After returning to Gulu we dined with the engineers, who it turns out had an amply productive day despite the lack of electricity. An exclusive one-on-one interview with Brian revealed that they “learned that the students are very capable.”
It should also be noted that we came across what is now BAP’s new official theme song while exploring music on Muyambi’s computer: track 5 by DJ Tira & Sox on Durban’s Finest Volume 3. Bap. Bap.
Nadia (aka Natia)
Tuesday, May 31.
Red clouds of dust swirled up from our tires as we journeyed to the village of Nwoya. Our van roared across the narrow clay road, pushing boda-bodas, bicycles, and pedestrians to the edges of the grassy banks. Muyambi, James, Ben, Nadia, and I traveled with Alex, our on the ground support, our team of translators, and Baker, our fearless driver. Today, our goal was to conduct a meeting with the people of Nwoya about their payment histories (or lack thereof) and to conduct surveys on the impact that the bicycles were having. After an hour or so, we clambered out of the van beneath a group of trees at the center of the village.
A small group of people began to gather, and we decided to start by conducting evaluations while we waited for the rest of the people to show up for the meeting. As James said, the surveys are used to gather data about the effectiveness of the bicycles program. I was paired with Joyce, a translator who has worked with BAP since the beginning of the program, and we had a continual flow of people who wished to take the survey. After spending yesterday going over the accounts of the people of Nwoya with Nadia, it was particularly wonderful to interview someone with a name that I recognized. “Marcilina” was a smiling, energetic older woman who was graciously appreciative of what BAP has done for the village and clearly a valued matriarch in the community. During the meeting that followed, it became clear that her joyous smile and enthusiasm that was coupled with a serious drive to make BAP work in her community.
After sixty or so people had gathered in the shade of the trees, the meeting began with a brief prayer and a welcoming speech by a local village officer. Muyambi then spoke to the crowd, using a translator, restating BAP’s commitment to the community but requiring the people of Nwoya to follow through on their own commitment of completing making payments on their bicycles. “I’m hoping to be back here, but that depends on you,” he stated to the crowd, and he called on those present to inform their friends that they had until the 4th of June to complete their payments. If they do, then they will still be able to access more bicycles and potentially other services through BAP; if not –we’ll have to decide on the 4th.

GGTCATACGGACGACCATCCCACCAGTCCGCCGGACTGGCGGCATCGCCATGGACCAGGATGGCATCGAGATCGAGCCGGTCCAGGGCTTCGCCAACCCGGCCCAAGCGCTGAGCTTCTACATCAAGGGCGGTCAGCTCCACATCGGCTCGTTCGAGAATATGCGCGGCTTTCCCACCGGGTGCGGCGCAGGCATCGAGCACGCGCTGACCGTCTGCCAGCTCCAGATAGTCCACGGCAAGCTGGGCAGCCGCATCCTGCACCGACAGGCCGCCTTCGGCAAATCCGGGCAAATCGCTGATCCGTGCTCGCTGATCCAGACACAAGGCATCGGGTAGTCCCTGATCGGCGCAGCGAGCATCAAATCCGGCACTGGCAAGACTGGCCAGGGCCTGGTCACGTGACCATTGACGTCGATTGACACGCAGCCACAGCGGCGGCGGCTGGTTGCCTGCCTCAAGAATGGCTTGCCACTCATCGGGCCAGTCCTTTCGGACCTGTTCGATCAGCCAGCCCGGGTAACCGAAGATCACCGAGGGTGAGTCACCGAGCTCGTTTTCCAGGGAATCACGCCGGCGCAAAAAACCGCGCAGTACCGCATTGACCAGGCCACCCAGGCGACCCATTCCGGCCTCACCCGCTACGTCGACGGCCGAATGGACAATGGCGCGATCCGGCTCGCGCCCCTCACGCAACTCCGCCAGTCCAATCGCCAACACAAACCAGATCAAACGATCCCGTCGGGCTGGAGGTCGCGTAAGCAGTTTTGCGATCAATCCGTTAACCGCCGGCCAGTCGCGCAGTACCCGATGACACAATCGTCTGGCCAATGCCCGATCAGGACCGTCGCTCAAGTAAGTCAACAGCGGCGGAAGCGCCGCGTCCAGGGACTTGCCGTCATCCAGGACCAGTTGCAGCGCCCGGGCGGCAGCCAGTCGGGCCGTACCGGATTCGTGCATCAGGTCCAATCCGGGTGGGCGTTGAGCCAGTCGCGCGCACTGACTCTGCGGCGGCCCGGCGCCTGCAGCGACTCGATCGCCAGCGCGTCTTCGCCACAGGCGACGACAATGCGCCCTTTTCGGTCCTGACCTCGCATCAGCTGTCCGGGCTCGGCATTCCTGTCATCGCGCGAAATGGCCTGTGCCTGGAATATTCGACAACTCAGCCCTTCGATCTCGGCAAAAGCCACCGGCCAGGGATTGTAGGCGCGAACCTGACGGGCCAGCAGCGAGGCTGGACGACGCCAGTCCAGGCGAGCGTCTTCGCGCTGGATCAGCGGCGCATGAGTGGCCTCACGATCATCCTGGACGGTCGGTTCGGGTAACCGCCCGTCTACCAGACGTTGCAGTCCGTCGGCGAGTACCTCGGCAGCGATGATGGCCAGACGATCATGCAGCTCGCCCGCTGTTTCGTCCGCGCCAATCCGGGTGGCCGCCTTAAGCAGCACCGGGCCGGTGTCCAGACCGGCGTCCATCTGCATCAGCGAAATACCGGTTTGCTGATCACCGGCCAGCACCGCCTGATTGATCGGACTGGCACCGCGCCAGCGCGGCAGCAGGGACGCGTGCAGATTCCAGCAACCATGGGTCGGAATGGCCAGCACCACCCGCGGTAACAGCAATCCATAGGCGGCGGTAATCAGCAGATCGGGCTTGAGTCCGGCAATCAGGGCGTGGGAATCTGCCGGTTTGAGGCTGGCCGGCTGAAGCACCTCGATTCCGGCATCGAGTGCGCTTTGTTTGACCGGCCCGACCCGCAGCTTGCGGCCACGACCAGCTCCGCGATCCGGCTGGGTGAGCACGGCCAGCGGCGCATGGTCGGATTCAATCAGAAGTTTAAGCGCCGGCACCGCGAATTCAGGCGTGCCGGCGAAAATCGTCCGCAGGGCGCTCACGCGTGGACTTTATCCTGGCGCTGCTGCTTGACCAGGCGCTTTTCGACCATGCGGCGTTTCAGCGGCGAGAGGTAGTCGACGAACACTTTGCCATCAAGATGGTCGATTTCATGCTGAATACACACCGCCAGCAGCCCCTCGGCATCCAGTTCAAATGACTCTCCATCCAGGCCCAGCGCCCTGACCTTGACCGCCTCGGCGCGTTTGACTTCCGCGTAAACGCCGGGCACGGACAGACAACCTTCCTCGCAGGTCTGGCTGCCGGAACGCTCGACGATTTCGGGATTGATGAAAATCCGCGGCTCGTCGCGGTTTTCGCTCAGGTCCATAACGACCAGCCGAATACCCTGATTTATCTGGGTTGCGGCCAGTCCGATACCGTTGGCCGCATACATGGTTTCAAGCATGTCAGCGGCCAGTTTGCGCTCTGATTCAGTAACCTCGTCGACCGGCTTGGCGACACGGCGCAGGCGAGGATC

The afternoon ended after finishing up the surveys, and we piled back into the van to make the dusty drive back to Gulu. Tomorrow we are holding a meeting in Kinene for three of the villages, and repeating the process over again. Another day of meeting people awaits!
Abby Bowling, Skidmore College
Tom and I woke up this morning very happy to begin work on our bicycle cart. The engineer agreed to wake up for breakfast at 8:30. Of course we walk into Brian and Kevin’s room and they were both still asleep, blaming the fact the reason they woke up late was because their room was too dark. After breakfast we spent a few hours walking around town looking for supplies. This included a great deal of bargaining for prices. It is always difficult to know if the price they give is the tourist price or the local price.
Once we found what we needed, we headed to GYDA (Gulu Youth Development Association). GYDA is a non-profit school for youth to learn how to operate machinery and build different things that can either give them knowledge or find them a job. Once we showed up everyone was very nice and helpful. We were introduced to the students and technicians who would be helping us with our project. At GYDA we split up and Tom and I worked on our cart design. The day was summed up with us modifying last years design and finding out what materials we needed to purchase for the next day. Brian and Kevin were working diligently on their grain grinder with a whole group of students looking over their shoulder.
The rest of BAP had a full day of record keeping and traveling. Nadia and Abby spent their day filling in records of the previous year into excel spreadsheets. In may not be fun work but it is very important to the foundation. James, Ben, and Muyambi went out and tried to find a new village to spread our program to. They made some great progress and have two villages that could be promising.
Its fun to be working hands on with what we have been looking at for so long and we are looking forward to completing the cart in the next few days.
By Tom Apruzzese